In the Beginning

Sermon preached by Rev’d Dr Emma Pennington on Sunday 10th December at St Mary’s, Garsington.

Readings: Isaiah 40:1-11, Mark 1: 1-8.

A few years ago Jonathan and I went to see the Welsh National Opera’s production of Tristan and Isolde.  As we were queuing outside the New Theatre we happened to bump into a couple of old friends.  They asked us, in an animated fashion, whether we had ever seen this Wagnar opera before.  From our reply that we had not, they both took in a sharp gasp of breath and looked at each other and then at us.  “Well”, they said, “you are in for quite a journey tonight, one that will change your life.  After this evening things will not be the same.”  We looked at each other in a bemused fashion, how could an opera change your life?  Having children or changing jobs, Yes, but an opera, a story?  Well, of course, they were right and Jonathan and I have never forgotten that journey we made into the musical landscape of Wagnar that took us from the love between two individuals to a transcendent vision of Love itself.  It was indeed one of those evenings which did change our lives.


All of us here know the story of Jesus: his birth in a stable where he was visited by wise men and angels, his sojourn in the desert to be tempted, his choosing of ten disciples, his miracles of healing and casting out demons, his sermon on the mount and many parables, how he was betrayed in the garden with a kiss, his fake trial, torture and crucifixion and finally his rising again and ascension into heaven.  We all know the history of this remarkable person, our Lord, our Saviour and the Son of God, but today in our Gospel reading we are invited once more to enter into the journey of that narrative and have our lives changed yet again.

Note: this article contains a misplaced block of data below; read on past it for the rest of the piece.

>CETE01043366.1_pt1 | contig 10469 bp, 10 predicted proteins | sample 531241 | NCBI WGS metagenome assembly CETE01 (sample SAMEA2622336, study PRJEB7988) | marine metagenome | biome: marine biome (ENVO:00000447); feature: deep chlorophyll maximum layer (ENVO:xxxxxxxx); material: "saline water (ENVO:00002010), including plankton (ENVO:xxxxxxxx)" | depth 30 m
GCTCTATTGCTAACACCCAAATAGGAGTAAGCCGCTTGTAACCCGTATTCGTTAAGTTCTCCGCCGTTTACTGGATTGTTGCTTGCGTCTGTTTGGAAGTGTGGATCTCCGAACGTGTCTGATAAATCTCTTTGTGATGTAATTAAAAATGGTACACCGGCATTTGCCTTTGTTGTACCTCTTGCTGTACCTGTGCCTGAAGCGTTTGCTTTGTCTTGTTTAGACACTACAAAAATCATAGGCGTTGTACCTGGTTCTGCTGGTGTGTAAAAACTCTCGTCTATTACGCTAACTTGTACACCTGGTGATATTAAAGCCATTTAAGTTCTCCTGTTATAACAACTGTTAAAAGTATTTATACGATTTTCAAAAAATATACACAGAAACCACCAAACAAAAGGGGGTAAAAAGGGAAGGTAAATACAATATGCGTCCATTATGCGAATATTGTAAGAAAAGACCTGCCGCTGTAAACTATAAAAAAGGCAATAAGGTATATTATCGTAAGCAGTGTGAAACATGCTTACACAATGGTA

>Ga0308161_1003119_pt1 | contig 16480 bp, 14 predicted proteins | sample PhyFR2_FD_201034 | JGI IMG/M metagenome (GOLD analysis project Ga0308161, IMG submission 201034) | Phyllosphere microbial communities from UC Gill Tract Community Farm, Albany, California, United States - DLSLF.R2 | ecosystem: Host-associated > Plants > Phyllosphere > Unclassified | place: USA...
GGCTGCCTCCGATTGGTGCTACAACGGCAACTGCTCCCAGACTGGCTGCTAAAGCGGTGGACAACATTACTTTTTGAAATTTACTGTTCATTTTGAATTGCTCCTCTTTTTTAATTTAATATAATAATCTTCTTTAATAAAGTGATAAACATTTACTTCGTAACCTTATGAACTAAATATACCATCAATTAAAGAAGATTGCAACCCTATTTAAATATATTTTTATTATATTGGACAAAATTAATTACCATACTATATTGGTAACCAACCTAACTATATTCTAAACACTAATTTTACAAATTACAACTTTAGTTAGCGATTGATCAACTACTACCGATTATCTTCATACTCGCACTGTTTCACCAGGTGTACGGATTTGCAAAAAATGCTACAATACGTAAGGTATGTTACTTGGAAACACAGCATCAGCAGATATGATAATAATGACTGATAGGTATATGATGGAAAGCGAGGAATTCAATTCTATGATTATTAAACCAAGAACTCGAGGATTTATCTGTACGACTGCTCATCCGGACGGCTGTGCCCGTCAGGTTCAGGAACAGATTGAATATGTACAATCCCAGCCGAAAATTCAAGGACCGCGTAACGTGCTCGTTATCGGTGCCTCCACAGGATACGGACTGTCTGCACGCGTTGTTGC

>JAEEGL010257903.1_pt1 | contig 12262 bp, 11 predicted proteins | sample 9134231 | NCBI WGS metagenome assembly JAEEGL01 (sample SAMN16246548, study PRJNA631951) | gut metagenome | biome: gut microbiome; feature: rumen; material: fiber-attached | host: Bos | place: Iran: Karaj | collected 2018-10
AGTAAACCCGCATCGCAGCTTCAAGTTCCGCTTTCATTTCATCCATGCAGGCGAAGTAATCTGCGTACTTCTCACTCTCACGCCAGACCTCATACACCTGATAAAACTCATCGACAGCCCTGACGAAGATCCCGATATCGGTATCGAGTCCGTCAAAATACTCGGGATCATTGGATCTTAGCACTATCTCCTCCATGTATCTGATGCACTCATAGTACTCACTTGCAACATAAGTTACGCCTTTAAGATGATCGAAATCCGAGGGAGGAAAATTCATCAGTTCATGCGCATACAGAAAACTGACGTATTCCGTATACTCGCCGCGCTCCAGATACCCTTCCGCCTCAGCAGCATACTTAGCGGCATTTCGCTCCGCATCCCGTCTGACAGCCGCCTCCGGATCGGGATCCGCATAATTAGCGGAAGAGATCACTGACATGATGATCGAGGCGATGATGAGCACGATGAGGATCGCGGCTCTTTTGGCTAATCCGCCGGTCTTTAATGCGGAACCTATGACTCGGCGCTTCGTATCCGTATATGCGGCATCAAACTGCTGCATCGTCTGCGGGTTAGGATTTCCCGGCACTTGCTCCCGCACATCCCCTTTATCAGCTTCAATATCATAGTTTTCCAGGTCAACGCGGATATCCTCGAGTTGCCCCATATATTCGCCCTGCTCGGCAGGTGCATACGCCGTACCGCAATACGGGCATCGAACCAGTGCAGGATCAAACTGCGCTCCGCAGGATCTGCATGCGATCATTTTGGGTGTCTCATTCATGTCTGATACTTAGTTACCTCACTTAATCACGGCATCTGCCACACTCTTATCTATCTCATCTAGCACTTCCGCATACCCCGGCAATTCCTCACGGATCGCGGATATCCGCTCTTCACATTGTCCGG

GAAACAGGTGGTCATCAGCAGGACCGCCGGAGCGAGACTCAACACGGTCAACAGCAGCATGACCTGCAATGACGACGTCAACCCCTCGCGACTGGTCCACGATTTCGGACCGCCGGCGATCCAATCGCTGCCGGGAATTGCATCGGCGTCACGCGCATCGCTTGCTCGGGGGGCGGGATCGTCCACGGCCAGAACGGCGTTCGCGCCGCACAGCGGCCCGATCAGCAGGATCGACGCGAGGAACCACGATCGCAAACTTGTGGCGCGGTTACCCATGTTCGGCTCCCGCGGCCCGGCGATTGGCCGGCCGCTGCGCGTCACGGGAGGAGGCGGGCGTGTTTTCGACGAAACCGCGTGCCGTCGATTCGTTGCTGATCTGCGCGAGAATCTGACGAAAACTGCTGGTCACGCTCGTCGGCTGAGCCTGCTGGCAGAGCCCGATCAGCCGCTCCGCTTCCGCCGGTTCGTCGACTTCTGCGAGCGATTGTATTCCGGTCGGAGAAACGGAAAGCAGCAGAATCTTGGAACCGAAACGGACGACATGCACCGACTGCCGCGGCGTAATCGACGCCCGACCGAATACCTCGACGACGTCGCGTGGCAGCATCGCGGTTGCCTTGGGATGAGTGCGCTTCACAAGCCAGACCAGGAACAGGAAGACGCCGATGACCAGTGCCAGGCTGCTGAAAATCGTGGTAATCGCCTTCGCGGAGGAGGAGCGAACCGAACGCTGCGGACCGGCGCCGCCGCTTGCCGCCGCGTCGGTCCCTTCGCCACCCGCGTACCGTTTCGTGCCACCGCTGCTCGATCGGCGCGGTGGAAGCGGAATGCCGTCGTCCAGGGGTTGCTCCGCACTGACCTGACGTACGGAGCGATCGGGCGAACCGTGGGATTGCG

Mark is so different in the way he opens his text from the other gospel writers.  Matthew starts his work with a genealogy that encompasses the vast sweep of Jewish history.  The person of Jesus is given a family tree and traced all the way back to Abraham, the father of the faith.  In this way Matthew firmly locates Jesus within the history of the people of God.  Luke, on the other hand, is more concerned with convincingly us that he has done his homework and written a definitive account of ‘the truth concerning that thing about which you have been instructed’.  His gospel is written for Theophilus, the lover of God, to set down in writing the verbal tradition that is the basis of faith, whilst John opens his gospel with the cosmic vision of the beginning of all things and the descent of the Word into human flesh.  He gives the philosophical perspective of the nature of Jesus and begins to come to grips with the profound significance of who this person Jesus really was and why he matters.  By contrast Mark starts his gospel with a simply statement: the ‘beginning of the good news of Jesus Christ, the Son of God’.  With these words we are invited on a journey that will change our lives.  This is not just a story or a historical defence, or even a devotional or philosophical text, it is simply good news and it doesn’t matter how many times you hear it, it still has the power to change your life at the deepest level.